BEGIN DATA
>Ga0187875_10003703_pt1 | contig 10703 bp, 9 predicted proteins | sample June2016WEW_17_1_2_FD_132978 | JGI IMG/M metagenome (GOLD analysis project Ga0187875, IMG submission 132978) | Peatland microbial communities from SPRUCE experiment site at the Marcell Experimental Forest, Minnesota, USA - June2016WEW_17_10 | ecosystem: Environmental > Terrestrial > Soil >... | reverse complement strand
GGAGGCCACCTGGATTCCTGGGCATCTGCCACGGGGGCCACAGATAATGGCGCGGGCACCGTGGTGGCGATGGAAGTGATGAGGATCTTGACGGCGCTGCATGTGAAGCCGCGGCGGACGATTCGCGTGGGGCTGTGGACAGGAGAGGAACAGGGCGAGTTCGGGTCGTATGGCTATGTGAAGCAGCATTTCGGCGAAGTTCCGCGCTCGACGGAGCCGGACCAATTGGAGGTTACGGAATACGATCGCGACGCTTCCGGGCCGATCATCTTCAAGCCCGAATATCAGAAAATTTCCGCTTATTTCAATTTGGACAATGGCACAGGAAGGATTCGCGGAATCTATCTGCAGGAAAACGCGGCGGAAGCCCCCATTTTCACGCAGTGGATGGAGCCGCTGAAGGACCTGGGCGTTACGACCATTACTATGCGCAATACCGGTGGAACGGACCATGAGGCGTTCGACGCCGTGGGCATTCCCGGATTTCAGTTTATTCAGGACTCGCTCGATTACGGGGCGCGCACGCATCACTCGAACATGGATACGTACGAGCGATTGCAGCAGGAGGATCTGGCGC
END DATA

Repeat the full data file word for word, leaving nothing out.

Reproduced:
>Ga0187875_10003703_pt1 | contig 10703 bp, 9 predicted proteins | sample June2016WEW_17_1_2_FD_132978 | JGI IMG/M metagenome (GOLD analysis project Ga0187875, IMG submission 132978) | Peatland microbial communities from SPRUCE experiment site at the Marcell Experimental Forest, Minnesota, USA - June2016WEW_17_10 | ecosystem: Environmental > Terrestrial > Soil >... | reverse complement strand
GGAGGCCACCTGGATTCCTGGGCATCTGCCACGGGGGCCACAGATAATGGCGCGGGCACCGTGGTGGCGATGGAAGTGATGAGGATCTTGACGGCGCTGCATGTGAAGCCGCGGCGGACGATTCGCGTGGGGCTGTGGACAGGAGAGGAACAGGGCGAGTTCGGGTCGTATGGCTATGTGAAGCAGCATTTCGGCGAAGTTCCGCGCTCGACGGAGCCGGACCAATTGGAGGTTACGGAATACGATCGCGACGCTTCCGGGCCGATCATCTTCAAGCCCGAATATCAGAAAATTTCCGCTTATTTCAATTTGGACAATGGCACAGGAAGGATTCGCGGAATCTATCTGCAGGAAAACGCGGCGGAAGCCCCCATTTTCACGCAGTGGATGGAGCCGCTGAAGGACCTGGGCGTTACGACCATTACTATGCGCAATACCGGTGGAACGGACCATGAGGCGTTCGACGCCGTGGGCATTCCCGGATTTCAGTTTATTCAGGACTCGCTCGATTACGGGGCGCGCACGCATCACTCGAACATGGATACGTACGAGCGATTGCAGCAGGAGGATCTGGCGC